The facade cracks, then fades with the click of the lock. She sits on the suede couch and wraps herself in a blanket adorned with her own face. Her mother sits on the opposite side of the couch, pin-straight and uncomfortable, glancing every so often at Gwen with apprehension. Suddenly Maria reaches her hands out towards her daughter, shocking Gwen and herself, maternal affection alien to them both. She plucks a stray eyelash from Gwen’s face, holding it on her index finger in front of her mouth.

“Make a wish, sweetheart,” Maria says with an unsure smile.

The smile is met with eyes full of contempt. Gwen purses her lips, and blows a thin stream of air towards her mother’s hand. The stray lash rockets through the air before floating down, disappearing into the couch.

 

Creativity Breeds Compassion

The current state of the world, and especially America, my home, is heartbreaking. There have been more violent shootings in the United States than there have been days in 2016. Within a recent 24-hours, two pre-meditated shootings happened in the same city. One was the murder of 22-year-old singer Christina Grimmie, who I personally admired since she was about 19, for her incredible voice and kindhearted nature. The other was the brutal attack on a gay night club, resulting in the deaths of almost 55 members of the LGBTQ+ community and almost the same number of injuries. Although these two crimes were of different calibers, they reiterate clearly many issues that come up again and again and again within our society. It’s hard, seeing this type of violence happen somewhere I call home, to people I feel a bond with. Although I did not know anyone involved in either event, I love and support both the LGBTQ+ community and anyone who has dedicated their life to performance (artists performing at the club were also targeted). I feel I have never held such a heavy heart. It’s hard to think positively at times like this, when it seems like the state of my country is only deteriorating. Although nothing can atone for the tragedies that have befallen the friends and family of these people, it feels like a reprieve when we can be reminded of the good in the world.

The night following the massacre in Orlando was the 70th Annual Tony Awards. One of the reasons I continue to fall in love with musical theatre every day is because it is inclusive. Watching those beautiful history making people perform in the wake of so much tragedy only added to it’s power. The nominees for awards this year were especially incredible. Not only do four of the nominated musicals have almost completely non-white casts (Hamilton, The Color Purple, Shuffle Along and Get On Your Feet), but one also has a cast of deaf young adults working alongside the singing performers (Spring Awakening). On top of that, all five of the biggest awards for musical theatre were awarded to people of color: Lin-Manuel Miranda (best musical), Leslie Odom Jr. (best actor), Daveed Diggs (best featured actor), Cynthia Erivo (best actress) and Renee Elise Goldsberry (best featured actress). Four of those winners were in Hamilton, and all played characters from history who were white, which shows that casting does not need to be discriminatory to be powerful and relatable.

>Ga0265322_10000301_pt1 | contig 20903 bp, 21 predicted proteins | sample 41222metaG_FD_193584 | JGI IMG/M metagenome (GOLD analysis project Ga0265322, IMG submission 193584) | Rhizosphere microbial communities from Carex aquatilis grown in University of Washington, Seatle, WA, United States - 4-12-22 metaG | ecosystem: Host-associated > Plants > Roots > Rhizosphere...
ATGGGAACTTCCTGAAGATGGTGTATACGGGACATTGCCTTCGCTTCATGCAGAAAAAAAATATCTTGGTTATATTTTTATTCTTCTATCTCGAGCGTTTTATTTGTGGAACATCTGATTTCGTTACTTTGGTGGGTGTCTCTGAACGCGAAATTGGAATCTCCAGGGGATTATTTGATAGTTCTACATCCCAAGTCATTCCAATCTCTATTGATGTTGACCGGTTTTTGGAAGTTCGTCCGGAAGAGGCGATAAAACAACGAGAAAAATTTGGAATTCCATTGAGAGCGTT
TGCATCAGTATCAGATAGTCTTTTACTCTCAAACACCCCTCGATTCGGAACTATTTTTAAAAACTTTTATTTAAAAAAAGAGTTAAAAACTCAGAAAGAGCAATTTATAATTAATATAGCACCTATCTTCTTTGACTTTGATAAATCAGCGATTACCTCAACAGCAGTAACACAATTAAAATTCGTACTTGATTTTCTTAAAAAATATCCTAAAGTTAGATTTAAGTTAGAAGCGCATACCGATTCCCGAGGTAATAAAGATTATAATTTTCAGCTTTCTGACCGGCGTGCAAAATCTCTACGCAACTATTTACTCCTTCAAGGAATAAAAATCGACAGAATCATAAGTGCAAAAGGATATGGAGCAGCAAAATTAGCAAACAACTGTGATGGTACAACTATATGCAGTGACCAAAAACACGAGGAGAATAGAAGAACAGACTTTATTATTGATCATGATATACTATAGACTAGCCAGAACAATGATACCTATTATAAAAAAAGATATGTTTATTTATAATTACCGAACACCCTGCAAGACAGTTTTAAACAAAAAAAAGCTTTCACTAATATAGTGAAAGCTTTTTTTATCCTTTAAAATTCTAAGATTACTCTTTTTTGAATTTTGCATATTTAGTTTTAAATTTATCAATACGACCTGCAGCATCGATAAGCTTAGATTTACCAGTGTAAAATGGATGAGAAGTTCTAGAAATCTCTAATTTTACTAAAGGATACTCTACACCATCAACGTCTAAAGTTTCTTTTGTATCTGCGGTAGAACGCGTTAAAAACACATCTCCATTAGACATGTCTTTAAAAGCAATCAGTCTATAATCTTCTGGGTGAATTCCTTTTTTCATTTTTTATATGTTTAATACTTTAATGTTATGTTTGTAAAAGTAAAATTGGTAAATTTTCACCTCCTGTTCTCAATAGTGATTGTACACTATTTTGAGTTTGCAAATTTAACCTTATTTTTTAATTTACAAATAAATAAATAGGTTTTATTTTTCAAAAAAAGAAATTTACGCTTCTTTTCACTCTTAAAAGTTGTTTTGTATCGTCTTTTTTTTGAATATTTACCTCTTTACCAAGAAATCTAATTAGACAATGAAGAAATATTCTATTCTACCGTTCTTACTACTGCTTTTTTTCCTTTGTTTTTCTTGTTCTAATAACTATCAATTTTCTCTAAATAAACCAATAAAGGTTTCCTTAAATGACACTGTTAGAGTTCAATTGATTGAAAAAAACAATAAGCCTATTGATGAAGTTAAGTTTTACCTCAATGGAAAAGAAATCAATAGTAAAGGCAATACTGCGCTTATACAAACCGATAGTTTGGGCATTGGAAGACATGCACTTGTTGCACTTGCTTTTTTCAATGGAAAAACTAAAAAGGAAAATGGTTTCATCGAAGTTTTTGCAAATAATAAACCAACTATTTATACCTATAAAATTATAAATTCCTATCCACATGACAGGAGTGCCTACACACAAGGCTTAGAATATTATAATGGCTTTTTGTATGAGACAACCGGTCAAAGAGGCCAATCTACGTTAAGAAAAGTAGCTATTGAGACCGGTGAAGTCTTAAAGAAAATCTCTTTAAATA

Theatre, and musical theatre especially, has always been a safe haven for people who are different. It’s a welcoming environment where people can begin, from a young age, to express themselves. Other art forms offer this as well, but I’m focusing on musical theatre because I have seen the effects. I worked in a youth theatre for three years, performing in seven shows. Even at twelve, I was able to see kids blossom from almost silent wallflowers into performers that could belt with the best of them. I was never on stage, but I played in the pit orchestras. I was able to be part of a creative ensemble of professional adult musicians and other kids like me, and it shaped me into who I am today. These talented kids I got to watch loved what they did, and their passion (as well as my own) was greeted with open minds full of respect and knowledge ready to be shared. When I was thirteen, I discovered the ukulele, and in four years, my mediocre playing has led me to be more confident than I would have ever thought I could become.

Although I was lucky to be raised in a community ripe with creative opportunities, I don’t see them being promoted as heavily as I think they should be to kids. Creativity is therapeutic. I have not only felt the positive affects of playing music, writing in journals and singing, but I have seen the way visual art has helped every one of my sister’s friends, and how every person I know who has some sort of creative outlet in their life is grateful for it. The arts are important because they allow people who often go unheard share their voice.

The world can be a terrifying, disgusting, horrific place, but in the aftermath of tragedy, we must find what is good in order to invoke change.

As Lin-Manuel Miranda said in his acceptance speech, “Love is love is love is love is love. It cannot be killed or swept aside.”